Indeed, he said, such research could tell of how screening leads to worse outcomes were it to show that “more people who are screened end up on medications, end up taking time off work, end up with a lower quality of life, while those who weren’t screened have less depression and a better quality of life because they never went down that rabbit hole of false positives and overdiagnosis.”

In lieu of formal screening, the Canadian task force recommended that health care providers simply ask their patients about their well-being as part of usual care. “That would be an important part of care,” said Barbara Mintzes, a former public health professor at the University of British Colombia, who is now at the University of Sydney School of Pharmacy. “But that’s different from giving them these screening questionnaires, and making a decision, based on the screening questionnaire, on what they’d do next.”

The U.K. screening committee came to a similar bottom line. With the use of the EPDS, “A high proportion of women with a positive screen referral for a full psychological assessment are likely not to have major depressive disorder.” An editorial in Lancet stated that this high false positive rate could do significant harm:

“This situation is potentially dangerous. Results of qualitative studies suggest that women are extremely concerned about depression screening, about the stigma associated with a diagnosis of depression, and that a positive result might lead to an automatic social service referral, and potentially removal of their baby.”

The U.S. task force, in its 2016 report, similarly found that even if a screening used a cutoff score of 13 on the EPDS scale, from one-third to more than half of the positive screens would be false positives.1 However, in contrast to the U.K. and Canadian task forces, the U.S. task force dismissed “false positives” as a significant drawback. “The USPSTF found adequate evidence that the magnitude of harms of screening for depression in adults is small to none,” it wrote.

Effectiveness of screening + treatment

The second question that arises from screening protocols is whether treatments of perinatal depression are effective. If a screening helps identify “unrecognized” depression in perinatal women, this provides a benefit only if the usual treatments—psychotherapy or medication—are effective in reducing depressive symptoms (compared to placebo).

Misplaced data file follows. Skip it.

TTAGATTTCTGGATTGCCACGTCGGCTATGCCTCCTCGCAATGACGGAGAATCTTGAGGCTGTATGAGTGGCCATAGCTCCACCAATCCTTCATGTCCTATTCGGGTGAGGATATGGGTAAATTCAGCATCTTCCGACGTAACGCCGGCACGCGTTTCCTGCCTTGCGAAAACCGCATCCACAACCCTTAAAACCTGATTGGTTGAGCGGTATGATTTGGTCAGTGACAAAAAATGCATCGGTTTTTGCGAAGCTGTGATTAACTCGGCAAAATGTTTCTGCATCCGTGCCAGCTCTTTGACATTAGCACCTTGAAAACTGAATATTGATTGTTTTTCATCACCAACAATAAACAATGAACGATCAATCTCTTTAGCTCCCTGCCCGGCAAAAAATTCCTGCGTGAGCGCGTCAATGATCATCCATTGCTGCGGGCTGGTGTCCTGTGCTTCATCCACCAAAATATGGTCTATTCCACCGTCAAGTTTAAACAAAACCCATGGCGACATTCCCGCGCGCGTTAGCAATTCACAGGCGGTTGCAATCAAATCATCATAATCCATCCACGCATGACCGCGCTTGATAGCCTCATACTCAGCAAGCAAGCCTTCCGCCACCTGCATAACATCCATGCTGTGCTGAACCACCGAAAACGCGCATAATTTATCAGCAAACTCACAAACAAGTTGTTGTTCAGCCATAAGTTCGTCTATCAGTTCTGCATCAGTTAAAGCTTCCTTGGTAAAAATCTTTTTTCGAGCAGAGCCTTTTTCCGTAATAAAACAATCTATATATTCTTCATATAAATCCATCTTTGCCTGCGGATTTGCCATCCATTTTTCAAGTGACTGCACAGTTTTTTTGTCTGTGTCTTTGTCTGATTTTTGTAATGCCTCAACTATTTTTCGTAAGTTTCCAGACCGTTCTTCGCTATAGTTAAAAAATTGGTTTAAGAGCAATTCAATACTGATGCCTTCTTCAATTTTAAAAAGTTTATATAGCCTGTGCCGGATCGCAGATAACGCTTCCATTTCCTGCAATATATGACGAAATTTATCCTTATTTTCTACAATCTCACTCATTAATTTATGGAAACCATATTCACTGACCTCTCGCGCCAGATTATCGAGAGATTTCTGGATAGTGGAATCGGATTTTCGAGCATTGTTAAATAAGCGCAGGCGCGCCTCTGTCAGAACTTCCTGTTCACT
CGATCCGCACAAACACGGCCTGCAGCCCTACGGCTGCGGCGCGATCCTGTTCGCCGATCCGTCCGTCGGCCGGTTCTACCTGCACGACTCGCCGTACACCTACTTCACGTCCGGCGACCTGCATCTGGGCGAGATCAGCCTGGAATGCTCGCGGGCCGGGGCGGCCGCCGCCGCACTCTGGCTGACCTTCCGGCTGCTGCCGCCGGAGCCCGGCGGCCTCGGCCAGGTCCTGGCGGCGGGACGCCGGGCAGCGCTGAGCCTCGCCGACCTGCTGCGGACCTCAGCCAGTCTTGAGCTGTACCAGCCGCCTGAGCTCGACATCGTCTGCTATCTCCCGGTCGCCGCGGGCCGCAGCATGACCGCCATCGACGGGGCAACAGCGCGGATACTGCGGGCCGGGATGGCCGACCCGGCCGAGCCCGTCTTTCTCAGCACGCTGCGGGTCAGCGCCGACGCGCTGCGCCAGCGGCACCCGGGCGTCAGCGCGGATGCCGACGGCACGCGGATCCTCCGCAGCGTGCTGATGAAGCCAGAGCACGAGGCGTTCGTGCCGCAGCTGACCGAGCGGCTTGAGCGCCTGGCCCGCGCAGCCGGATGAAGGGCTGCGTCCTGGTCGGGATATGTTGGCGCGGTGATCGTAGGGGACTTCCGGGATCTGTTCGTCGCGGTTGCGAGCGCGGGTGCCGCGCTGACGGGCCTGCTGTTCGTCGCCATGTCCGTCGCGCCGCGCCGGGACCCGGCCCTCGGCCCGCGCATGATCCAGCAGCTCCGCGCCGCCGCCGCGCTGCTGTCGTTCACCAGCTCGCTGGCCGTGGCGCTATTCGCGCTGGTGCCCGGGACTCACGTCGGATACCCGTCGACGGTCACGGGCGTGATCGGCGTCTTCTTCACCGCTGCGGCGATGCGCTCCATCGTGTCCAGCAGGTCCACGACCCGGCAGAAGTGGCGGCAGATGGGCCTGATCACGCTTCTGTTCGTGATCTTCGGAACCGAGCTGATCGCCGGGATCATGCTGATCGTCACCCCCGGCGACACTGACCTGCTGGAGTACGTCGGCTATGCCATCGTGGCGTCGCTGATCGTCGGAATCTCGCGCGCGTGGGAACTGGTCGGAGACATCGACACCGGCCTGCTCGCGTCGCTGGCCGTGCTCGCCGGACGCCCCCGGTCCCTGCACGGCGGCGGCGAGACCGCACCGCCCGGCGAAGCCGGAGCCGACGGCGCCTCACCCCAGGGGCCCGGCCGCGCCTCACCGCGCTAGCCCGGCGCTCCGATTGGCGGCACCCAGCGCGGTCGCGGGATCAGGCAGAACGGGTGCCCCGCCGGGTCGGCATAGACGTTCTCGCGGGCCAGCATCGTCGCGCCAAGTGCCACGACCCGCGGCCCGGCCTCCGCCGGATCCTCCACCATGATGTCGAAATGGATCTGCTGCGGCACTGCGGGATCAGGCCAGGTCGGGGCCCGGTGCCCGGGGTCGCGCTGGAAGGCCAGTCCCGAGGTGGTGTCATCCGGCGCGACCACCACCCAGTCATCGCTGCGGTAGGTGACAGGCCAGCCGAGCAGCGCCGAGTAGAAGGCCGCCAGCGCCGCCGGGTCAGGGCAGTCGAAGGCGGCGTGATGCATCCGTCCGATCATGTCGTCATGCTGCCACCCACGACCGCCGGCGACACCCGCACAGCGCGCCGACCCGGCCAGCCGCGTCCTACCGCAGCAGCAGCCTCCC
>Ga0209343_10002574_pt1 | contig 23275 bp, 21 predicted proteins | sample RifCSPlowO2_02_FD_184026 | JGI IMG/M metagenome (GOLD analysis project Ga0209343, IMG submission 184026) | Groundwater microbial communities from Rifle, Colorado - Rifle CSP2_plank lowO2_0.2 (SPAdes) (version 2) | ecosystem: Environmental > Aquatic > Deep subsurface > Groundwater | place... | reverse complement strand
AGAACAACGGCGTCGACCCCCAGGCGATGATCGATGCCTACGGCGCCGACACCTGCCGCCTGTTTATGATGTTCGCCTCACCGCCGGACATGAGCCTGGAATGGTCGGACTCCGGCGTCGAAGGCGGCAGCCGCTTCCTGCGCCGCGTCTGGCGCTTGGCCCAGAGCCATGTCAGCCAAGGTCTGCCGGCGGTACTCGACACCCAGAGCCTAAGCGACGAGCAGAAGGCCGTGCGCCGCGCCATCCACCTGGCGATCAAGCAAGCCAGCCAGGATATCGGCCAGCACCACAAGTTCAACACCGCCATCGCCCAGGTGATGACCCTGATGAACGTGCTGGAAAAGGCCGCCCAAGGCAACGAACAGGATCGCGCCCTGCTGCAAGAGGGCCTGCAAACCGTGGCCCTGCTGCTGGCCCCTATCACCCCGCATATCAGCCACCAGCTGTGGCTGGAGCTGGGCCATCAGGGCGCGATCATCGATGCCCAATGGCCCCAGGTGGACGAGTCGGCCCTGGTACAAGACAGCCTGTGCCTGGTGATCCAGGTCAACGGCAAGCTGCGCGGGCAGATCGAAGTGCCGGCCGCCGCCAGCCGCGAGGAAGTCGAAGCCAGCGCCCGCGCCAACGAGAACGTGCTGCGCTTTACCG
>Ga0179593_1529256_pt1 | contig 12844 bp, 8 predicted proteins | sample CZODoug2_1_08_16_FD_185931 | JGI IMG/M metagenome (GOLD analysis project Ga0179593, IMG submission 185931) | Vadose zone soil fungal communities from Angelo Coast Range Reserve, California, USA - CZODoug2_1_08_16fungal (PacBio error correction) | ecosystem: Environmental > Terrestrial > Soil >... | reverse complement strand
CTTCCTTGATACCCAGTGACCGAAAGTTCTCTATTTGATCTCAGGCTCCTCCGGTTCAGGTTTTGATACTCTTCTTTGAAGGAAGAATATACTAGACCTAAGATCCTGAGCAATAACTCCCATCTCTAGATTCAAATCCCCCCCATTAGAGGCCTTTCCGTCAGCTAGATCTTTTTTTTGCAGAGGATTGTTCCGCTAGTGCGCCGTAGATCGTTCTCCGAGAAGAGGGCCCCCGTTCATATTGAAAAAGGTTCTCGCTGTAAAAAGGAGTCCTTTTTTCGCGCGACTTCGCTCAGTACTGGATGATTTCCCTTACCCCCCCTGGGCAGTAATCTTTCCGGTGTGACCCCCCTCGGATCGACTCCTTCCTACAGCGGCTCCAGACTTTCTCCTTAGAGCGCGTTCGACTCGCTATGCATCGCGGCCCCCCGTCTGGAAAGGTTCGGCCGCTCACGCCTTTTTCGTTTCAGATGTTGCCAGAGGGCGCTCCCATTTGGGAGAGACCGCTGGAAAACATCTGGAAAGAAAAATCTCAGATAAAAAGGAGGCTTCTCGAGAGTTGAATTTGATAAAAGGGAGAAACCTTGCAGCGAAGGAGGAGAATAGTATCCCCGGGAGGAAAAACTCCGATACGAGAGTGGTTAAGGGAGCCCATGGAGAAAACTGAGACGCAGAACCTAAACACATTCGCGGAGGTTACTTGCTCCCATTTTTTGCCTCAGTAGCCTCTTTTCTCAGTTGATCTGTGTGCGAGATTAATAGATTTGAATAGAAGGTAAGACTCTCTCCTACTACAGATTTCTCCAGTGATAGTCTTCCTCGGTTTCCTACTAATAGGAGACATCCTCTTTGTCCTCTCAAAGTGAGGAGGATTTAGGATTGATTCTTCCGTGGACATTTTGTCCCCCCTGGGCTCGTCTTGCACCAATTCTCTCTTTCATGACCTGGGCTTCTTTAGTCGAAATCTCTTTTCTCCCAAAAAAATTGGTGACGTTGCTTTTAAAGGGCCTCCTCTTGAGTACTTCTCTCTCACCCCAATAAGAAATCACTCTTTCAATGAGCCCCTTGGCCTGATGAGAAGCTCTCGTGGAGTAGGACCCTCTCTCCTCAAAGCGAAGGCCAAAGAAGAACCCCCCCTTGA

The U.K. task force

The U.K. task force, for its part, concluded that the “evidence on the effectiveness of treatments is not good enough to make recommendations at the current time. It is not clear which of the treatments work for different common mental health problems before and after giving birth.”

The one possible exception, the U.K. committee stated, was that there was some evidence that cognitive behavioral therapy (CBT) “is likely to lead to a small reduction in the severity” of perinatal depression.

The U.K. task force did not find any study that assessed the efficacy of antidepressants for pregnant women identified as depressed through screening. However, in a general review of antidepressant exposure during pregnancy, they found that “negative offspring outcomes were reported in all three systemic reviews” of such studies, and that “no study reported the benefits to women or their offspring from pharmacological interventions.”

The Canadian task force

The Canadian task force focused on finding randomized controlled trials (RCTs) that evaluated screening for depression in perinatal women compared to usual clinical care, with depressed patients in both groups provided the same treatment following diagnosis (e.g., no enhanced treatment for the screened cohort.)

The task force found no such study in pregnant women that met this standard, and only one small RCT in postpartum women to evaluate.

That Hong Kong study randomized women either to screening or usual clinical care. Women identified as depressed were then offered counselling or management by a community psychiatric team.

Twenty-nine percent of those in the screened group were identified as depressed, compared to 6% in the usual-care arm. Thus, the screening led to nearly a five-fold increase in the percentage of women treated for postpartum depression. If treatment led to better outcomes for depressed patients, then increased diagnosis of depression in the screened group should have led to better outcomes for the cohort as a whole.